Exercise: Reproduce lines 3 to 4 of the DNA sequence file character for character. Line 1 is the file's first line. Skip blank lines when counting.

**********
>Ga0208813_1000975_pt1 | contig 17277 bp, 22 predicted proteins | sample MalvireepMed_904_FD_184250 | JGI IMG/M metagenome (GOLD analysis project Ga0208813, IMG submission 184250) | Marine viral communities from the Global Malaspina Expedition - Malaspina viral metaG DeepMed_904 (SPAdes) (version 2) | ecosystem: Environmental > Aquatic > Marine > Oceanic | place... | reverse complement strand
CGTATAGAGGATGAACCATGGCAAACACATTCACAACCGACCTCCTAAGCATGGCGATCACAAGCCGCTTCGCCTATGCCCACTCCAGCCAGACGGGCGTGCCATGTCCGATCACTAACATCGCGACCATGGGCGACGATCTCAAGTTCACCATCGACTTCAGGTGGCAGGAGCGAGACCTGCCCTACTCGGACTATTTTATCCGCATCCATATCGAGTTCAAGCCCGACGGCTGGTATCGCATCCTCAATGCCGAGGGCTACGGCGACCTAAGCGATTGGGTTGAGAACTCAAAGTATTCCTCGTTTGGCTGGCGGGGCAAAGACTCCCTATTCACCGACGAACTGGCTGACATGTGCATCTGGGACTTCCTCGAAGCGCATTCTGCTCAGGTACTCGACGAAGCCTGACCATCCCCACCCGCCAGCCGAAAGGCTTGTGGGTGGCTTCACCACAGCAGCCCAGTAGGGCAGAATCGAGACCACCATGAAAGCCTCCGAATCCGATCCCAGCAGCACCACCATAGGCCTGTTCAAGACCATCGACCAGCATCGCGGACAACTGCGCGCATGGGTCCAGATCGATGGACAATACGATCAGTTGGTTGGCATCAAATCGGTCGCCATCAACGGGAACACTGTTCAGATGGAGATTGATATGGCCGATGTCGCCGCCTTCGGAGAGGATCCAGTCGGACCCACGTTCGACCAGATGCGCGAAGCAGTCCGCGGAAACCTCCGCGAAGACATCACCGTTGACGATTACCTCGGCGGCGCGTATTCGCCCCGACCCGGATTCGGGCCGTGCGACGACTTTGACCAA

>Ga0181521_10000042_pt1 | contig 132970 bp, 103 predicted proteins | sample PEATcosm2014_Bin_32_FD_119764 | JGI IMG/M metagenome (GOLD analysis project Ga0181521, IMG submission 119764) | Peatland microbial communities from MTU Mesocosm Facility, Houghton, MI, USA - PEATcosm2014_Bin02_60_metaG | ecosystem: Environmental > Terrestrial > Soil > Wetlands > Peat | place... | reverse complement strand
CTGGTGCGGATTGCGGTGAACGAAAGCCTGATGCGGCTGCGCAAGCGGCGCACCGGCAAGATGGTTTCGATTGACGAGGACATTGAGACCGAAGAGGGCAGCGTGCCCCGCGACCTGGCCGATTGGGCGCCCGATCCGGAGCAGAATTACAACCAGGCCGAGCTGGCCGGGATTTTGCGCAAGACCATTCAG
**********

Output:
>Ga0181521_10000042_pt1 | contig 132970 bp, 103 predicted proteins | sample PEATcosm2014_Bin_32_FD_119764 | JGI IMG/M metagenome (GOLD analysis project Ga0181521, IMG submission 119764) | Peatland microbial communities from MTU Mesocosm Facility, Houghton, MI, USA - PEATcosm2014_Bin02_60_metaG | ecosystem: Environmental > Terrestrial > Soil > Wetlands > Peat | place... | reverse complement strand
CTGGTGCGGATTGCGGTGAACGAAAGCCTGATGCGGCTGCGCAAGCGGCGCACCGGCAAGATGGTTTCGATTGACGAGGACATTGAGACCGAAGAGGGCAGCGTGCCCCGCGACCTGGCCGATTGGGCGCCCGATCCGGAGCAGAATTACAACCAGGCCGAGCTGGCCGGGATTTTGCGCAAGACCATTCAG